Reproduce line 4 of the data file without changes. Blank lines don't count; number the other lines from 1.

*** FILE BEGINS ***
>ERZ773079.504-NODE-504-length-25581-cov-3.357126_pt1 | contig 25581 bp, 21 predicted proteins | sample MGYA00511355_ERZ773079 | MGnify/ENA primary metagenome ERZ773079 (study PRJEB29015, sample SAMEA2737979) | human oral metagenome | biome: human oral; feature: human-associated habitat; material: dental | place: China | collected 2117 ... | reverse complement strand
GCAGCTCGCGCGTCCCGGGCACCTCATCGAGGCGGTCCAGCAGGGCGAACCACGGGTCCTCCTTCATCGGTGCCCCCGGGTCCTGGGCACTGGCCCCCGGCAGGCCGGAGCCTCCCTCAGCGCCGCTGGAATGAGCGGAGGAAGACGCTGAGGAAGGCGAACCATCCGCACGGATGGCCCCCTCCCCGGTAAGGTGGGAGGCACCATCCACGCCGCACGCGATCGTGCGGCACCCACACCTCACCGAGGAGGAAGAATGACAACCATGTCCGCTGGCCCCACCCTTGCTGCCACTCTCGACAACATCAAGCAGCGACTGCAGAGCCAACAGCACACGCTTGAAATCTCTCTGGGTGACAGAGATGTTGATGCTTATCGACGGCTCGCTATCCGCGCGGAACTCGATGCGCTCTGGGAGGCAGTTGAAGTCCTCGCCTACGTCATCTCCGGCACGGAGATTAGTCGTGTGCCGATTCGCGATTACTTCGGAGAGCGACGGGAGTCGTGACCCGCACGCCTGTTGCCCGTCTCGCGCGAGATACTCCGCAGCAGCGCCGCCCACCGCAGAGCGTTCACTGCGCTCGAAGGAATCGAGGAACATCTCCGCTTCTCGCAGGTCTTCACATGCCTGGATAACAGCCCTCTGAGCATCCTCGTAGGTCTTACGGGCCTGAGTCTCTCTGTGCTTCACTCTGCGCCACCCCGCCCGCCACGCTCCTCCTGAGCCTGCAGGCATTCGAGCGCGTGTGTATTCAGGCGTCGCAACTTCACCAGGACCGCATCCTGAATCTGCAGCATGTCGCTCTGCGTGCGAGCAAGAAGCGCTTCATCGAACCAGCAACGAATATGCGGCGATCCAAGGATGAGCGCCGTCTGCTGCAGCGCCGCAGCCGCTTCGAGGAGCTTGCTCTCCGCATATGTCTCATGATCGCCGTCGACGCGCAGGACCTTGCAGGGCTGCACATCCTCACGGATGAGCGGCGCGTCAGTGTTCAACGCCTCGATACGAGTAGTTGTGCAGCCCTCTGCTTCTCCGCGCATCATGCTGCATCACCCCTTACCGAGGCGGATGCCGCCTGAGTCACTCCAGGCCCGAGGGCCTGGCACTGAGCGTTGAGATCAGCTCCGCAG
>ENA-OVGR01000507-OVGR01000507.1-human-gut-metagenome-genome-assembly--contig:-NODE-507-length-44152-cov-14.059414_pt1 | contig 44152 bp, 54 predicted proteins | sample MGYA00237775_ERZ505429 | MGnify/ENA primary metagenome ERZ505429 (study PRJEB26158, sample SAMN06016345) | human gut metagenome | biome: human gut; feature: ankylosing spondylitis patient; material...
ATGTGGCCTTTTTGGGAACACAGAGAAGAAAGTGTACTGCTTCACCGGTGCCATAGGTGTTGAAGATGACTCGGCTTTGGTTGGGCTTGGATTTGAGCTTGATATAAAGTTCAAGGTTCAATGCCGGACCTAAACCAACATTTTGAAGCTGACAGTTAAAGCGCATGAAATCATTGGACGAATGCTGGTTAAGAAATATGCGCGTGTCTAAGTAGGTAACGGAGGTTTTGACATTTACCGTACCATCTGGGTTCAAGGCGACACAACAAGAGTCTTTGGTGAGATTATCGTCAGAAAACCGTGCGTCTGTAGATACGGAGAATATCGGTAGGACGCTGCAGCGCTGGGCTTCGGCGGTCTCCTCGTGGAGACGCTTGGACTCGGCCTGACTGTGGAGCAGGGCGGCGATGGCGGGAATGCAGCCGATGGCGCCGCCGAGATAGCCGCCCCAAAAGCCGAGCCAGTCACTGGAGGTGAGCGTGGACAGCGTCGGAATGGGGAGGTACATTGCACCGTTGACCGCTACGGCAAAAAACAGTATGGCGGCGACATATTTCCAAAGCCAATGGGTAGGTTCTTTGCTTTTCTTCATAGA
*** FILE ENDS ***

ATGTGGCCTTTTTGGGAACACAGAGAAGAAAGTGTACTGCTTCACCGGTGCCATAGGTGTTGAAGATGACTCGGCTTTGGTTGGGCTTGGATTTGAGCTTGATATAAAGTTCAAGGTTCAATGCCGGACCTAAACCAACATTTTGAAGCTGACAGTTAAAGCGCATGAAATCATTGGACGAATGCTGGTTAAGAAATATGCGCGTGTCTAAGTAGGTAACGGAGGTTTTGACATTTACCGTACCATCTGGGTTCAAGGCGACACAACAAGAGTCTTTGGTGAGATTATCGTCAGAAAACCGTGCGTCTGTAGATACGGAGAATATCGGTAGGACGCTGCAGCGCTGGGCTTCGGCGGTCTCCTCGTGGAGACGCTTGGACTCGGCCTGACTGTGGAGCAGGGCGGCGATGGCGGGAATGCAGCCGATGGCGCCGCCGAGATAGCCGCCCCAAAAGCCGAGCCAGTCACTGGAGGTGAGCGTGGACAGCGTCGGAATGGGGAGGTACATTGCACCGTTGACCGCTACGGCAAAAAACAGTATGGCGGCGACATATTTCCAAAGCCAATGGGTAGGTTCTTTGCTTTTCTTCATAGA